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What is Blue Ocean Strategy?

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08/09/2022 |

10 min read


Businesses face numerous challenges, ranging from brand development to acquiring and then retaining customers. As a result, they have two options: innovate and survive, or fade away and die.

More and more new businesses are coming up with strategies to gain a significant market share. This can be accomplished by aggressively expanding in an existing market space with a reliable proof of concept or by creating a new, untapped market. 

In 2004, those two approaches were defined as the "Blue Ocean Strategy" and the "Red Ocean Strategy." 

Let’s take a closer look at them. 


Table of contents:

  1. The Ocean Strategy: an introduction
  2. Blue Ocean Strategy vs Red Ocean Strategy: key distinctions
  3. Conclusion

The Ocean Strategy: an introduction

W. Chan Kim and Renée Mauborgne co-authored the innovative company management theories known as the Blue Ocean Strategy and Red Ocean Strategy at the start of the twenty-first century. They were first presented in the 2004 book "Blue Ocean Strategy: How to Create Uncontested Market Space and Make Competition Irrelevant" (see the authors’ blog here). Overall, the theory is the result of an extensive analysis of more than 150 strategic decisions made over the course of more than a century, separated into 30 industries.

Let's dig deeper into the findings.

Red Ocean Strategy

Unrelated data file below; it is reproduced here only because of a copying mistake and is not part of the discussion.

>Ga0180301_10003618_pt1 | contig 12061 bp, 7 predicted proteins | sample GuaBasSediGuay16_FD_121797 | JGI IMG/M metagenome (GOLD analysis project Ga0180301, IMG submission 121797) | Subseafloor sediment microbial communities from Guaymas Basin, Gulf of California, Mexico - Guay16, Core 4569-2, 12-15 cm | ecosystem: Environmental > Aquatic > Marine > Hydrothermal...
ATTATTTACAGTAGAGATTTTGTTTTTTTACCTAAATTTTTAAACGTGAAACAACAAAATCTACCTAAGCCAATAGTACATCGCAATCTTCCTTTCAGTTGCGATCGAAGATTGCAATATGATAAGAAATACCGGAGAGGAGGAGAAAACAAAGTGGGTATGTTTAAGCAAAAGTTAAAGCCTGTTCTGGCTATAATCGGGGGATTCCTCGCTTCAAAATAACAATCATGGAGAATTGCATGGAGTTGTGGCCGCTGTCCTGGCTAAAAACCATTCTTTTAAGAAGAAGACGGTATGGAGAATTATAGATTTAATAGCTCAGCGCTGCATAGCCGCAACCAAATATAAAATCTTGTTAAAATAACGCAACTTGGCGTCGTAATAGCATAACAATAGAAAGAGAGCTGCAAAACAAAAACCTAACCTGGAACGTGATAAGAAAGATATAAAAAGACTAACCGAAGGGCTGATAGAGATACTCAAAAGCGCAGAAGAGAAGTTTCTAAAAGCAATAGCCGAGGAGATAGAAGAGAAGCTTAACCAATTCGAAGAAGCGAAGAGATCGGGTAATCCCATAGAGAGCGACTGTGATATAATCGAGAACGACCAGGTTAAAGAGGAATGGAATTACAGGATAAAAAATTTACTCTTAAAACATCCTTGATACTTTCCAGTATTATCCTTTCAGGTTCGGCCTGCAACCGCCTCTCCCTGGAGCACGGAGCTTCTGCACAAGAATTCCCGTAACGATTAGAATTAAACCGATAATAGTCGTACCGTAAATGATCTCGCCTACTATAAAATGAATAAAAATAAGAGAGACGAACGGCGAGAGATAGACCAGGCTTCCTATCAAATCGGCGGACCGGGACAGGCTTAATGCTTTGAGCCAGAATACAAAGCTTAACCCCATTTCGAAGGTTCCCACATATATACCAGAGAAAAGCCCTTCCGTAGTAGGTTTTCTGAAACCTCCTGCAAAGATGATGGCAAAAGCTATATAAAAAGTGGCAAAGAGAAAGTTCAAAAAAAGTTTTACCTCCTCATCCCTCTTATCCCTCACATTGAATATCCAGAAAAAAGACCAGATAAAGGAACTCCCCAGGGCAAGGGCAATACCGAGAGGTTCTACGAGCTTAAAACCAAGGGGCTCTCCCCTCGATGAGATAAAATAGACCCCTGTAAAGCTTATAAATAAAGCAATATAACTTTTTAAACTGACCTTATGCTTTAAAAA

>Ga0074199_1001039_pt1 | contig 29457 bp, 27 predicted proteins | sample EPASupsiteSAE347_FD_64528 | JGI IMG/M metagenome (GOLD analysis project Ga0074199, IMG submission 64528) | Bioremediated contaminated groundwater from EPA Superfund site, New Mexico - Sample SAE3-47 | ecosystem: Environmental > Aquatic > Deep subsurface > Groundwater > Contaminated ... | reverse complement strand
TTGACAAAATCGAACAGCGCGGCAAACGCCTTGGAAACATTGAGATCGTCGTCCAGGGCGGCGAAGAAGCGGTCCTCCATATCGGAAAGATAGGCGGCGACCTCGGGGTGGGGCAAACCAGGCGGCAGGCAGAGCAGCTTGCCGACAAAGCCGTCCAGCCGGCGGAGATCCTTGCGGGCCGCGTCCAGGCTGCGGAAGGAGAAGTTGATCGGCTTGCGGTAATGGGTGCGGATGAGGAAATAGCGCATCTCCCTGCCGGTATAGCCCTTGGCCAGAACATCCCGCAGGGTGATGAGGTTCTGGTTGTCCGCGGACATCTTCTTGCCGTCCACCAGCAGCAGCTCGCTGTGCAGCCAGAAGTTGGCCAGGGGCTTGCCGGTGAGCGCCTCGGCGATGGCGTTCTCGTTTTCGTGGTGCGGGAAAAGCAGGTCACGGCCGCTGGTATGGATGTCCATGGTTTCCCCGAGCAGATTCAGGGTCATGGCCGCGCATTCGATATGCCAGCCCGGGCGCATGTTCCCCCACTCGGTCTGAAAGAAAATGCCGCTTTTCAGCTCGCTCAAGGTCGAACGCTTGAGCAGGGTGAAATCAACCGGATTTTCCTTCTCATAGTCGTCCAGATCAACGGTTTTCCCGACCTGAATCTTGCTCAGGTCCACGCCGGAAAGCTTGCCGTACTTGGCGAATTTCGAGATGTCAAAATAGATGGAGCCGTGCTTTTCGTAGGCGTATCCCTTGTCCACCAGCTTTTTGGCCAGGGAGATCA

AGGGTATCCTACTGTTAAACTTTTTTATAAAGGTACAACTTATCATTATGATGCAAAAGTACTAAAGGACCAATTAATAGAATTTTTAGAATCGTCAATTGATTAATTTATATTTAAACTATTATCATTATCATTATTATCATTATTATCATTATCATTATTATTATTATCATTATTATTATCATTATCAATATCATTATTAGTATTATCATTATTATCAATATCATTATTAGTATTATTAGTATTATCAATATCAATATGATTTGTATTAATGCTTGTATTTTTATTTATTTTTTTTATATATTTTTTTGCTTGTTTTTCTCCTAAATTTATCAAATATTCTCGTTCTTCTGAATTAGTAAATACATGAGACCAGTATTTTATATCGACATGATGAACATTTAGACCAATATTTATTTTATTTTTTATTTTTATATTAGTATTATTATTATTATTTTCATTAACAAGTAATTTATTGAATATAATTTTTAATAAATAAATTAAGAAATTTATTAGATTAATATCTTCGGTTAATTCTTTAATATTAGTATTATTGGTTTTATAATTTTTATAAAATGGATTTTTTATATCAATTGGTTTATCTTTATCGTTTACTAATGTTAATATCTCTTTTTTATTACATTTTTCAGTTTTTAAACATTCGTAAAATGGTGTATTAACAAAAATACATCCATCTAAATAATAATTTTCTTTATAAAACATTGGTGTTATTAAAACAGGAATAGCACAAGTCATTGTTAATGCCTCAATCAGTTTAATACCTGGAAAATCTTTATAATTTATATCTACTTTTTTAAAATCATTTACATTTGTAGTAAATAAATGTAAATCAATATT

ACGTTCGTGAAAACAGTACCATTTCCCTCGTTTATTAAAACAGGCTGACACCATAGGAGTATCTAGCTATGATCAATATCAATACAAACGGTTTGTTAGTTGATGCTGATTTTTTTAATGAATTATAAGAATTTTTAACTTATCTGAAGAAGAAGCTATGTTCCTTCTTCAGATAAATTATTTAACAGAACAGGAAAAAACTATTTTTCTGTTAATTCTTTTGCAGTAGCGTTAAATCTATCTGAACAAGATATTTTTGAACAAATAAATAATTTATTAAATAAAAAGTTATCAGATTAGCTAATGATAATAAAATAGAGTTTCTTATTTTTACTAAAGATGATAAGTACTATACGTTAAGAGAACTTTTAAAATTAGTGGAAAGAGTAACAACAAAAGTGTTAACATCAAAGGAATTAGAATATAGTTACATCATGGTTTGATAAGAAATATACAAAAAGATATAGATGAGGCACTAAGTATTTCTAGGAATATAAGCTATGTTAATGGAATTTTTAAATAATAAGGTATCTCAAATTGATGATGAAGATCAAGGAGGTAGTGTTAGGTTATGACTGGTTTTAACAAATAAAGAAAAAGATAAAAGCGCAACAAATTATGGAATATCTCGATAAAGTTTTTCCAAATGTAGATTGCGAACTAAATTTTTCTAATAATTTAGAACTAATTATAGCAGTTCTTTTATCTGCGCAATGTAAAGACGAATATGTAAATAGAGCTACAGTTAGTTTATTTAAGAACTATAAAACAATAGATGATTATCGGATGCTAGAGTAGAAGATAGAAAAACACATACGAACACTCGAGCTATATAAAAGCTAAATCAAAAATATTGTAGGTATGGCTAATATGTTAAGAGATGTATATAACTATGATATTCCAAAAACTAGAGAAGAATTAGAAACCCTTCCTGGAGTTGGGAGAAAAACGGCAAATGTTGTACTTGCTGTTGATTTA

At the time the book was published, Renée Mauborgne and W. Chan Kim's phrase, "The Red Ocean Strategy," encapsulated the then-current state of the market by highlighting how everyone was wasting energy in a never-ending struggle for a limited resource (usually: a piece of an already defined market). To remain competitive, they had to metaphorically become the sharks and turn the waters of competition red and bloody (hence the term: Red Ocean Strategy) by competing against multiple companies to outperform them and feed on a larger share of the market.

The majority of “old” industry giants fall into this category, including traditional big brands like Ryanair, Southwest, Audi, Tesco, or Strabag. They are surrounded by competition offering similar products, promoted as slightly different experiences (with surely different prices). As each brand in the market gains knowledge from the mistakes made by the rivals and then modifies similar (or nearly identical) strategies to maintain growth, their options are becoming progressively more limited. Because of this, there are at least a few alternative brands that can offer you services that are comparable. In each and every industry.

The water becomes crystal clear: what is the Blue Ocean Strategy?

As opposed to crimson red oceans, the Blue Ocean Strategy allows “any organization to step up to the challenge of creating blue oceans in an opportunity-maximizing, risk-minimizing way”. To thrive, they should concentrate on finding new market niches ripe for growth (so, the blue oceans), with the aim to achieve long-term success. This eliminates the need for constant battles with competitors.

The concept is based on the presumption that industry structure and market boundaries are not set in stone and can be altered by the actions and beliefs of industry participants. This area is deep, vast, and powerful in terms of opportunities and profitable expansion, much like the ocean itself. Because the markets ("oceans") are relatively new, there is frequently little to no competition. This represents a significant improvement over the company's previous strategy management, which required business owners to choose between differentiation and low cost.